5.1     Basic Parachute Course Outline

The BPC is delivered by RAF Parachute Jumping Instructors of the Military Training Squadron at the RAFs No.1 Parachute School, which is part of the Airborne Delivery Wing located at RAF Brize Norton. There are two versions of the BPC:

  • The Regular Forces course (lasting up to three weeks); and
  • The Reserve Forces course (lasting two weeks as students arrive at the school partially trained).

Week one of this intensive course will see students learn the basic skills of a parachutist by completing the mandatory ground training syllabus which includes:

  • Aircraft drills to enable students to properly exit a C130 Hercules aircraft; and
  • Landing and emergency drills for all situations that may arise during a descent.

Students could find themselves making their first descent by the fourth day of week one, and the importance of thorough ground training and rehearsals becomes apparent when the parachutist realises they will only be in the air for approximately 25 seconds or less!  Did you know? It takes around three seconds for the parachute canopy to fully deploy and the low-level parachute descends at a rate of 21 feet per second.

Wings, Para

During weeks two and three students are taught all the additional skills required to become operational parachutists, including equipment packing and emplaning and drop zone drills.

To qualify for military parachute wings, students have to complete a number of parachute descents (sources vary between six and nine). Each descent is a progression from the last, starting from 1,000ft with equipment to a final descent from 600ft with full equipment, at night. Students who fail to reach the required standard during each phase have to repeat that descent. Descents, in order, are:

  1. 1000 ft exit, single stick, no container, day;
  2. 1000 ft exit, single stick, container, day;
  3. 800 ft exit, single stick, container, day;
  4. 800 ft exit, single stick, container, night;
  5. 800 ft exit, simultaneous stick, container, day;
  6. 700 ft exit, simultaneous stick, container, night; and
  7. 600 ft exit, simultaneous stick, container, day (qualifier).

Successful completion of the final, qualifying, jump leads to a ‘wings parade’ on the drop zone where the newly qualified paratroopers are presented with their parachute wings.

5.2     Subsunk Parachute Assistance Group

The Royal Navy’s Subsunk (or Submarine) Parachute Assistance Group (SPAG), led by a Lieutenant Commander (OF-3), are a specialist airborne unit providing round-the-clock rescue cover for major incidents at sea involving submarines or surface ships of any nation (RN, 2014).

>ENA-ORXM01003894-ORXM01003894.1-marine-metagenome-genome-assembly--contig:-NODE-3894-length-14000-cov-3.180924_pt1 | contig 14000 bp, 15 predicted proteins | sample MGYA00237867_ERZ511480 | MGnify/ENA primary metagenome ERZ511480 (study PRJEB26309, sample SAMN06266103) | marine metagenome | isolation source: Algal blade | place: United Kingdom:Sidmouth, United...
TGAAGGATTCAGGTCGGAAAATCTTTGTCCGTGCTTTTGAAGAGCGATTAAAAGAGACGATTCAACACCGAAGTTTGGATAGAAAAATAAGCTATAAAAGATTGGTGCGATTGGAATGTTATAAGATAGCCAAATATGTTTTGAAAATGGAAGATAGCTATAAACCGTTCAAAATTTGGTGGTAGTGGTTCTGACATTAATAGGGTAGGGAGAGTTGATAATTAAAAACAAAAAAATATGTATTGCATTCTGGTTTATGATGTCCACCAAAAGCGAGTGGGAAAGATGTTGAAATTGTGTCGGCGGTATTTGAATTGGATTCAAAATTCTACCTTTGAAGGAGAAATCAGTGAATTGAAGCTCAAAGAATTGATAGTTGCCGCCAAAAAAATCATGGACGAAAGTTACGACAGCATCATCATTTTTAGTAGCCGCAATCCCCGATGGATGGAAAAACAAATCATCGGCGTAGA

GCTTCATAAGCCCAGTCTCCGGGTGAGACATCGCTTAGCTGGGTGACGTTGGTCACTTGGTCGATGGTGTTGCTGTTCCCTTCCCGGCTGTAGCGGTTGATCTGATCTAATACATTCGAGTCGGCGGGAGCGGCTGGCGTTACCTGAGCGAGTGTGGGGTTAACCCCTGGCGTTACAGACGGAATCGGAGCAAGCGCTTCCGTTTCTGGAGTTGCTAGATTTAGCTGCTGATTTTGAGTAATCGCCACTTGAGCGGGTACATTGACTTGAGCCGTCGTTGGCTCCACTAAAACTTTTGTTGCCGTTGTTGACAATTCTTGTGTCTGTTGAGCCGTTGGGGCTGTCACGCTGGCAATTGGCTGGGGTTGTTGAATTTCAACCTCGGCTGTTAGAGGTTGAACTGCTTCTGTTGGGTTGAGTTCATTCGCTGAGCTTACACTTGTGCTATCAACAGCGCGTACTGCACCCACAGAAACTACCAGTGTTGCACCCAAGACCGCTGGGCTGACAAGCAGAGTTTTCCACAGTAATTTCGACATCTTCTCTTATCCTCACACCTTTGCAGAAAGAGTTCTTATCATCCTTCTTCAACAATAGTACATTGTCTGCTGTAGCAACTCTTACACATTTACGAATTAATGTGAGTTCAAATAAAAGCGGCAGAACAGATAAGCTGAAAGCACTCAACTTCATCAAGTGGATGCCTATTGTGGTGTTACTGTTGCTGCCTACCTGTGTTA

SPAG was formed in 1967 when the Royal Navy identified that a specialist parachute-trained emergency rescue team could be needed to provide assistance to submarines in difficulty, particularly those submarines operating in remote areas (Farmer, 2014). SPAG is on constant standby to travel to stricken submarines; 6-hours notice to take-off, 24 hours a day, all year round with a Hercules aircraft stationed at RAF Brize Norton to ferry them to the scene.

SPAG is a mixture of medics, engineers and submarine escape specialists taken from all the Services; although originally formed using members of staff serving at the Submarine Escape Training Tank (SETT). SPAG members are trained in water descent parachuting from 3000 ft with all of the equipment required to set up a floating casualty reception facility using both round and square static-line parachutes. All of the team are medically trained in addition to their more specific roles.

An annual exercise is conducted which is aimed at maintaining the Operational Parachuting Standard of the SPAG by training new parachutists on the 22 ft Steerable Static Line (22’ SSL) parachute, retain currency for qualified 22’ SSL and Static Line Square (SLS) parachutists (Hynes, 2012). The exercise also supports other unit’s continuation training in support of SPAG, including 148 Commando Forward Observation Battery Royal Artillery and the Fleet Dive Unit.

When on operations the team numbers ten personnel, drawn from a larger group of approximately thirty SPAG trained personnel.

Wings, SPAG (1)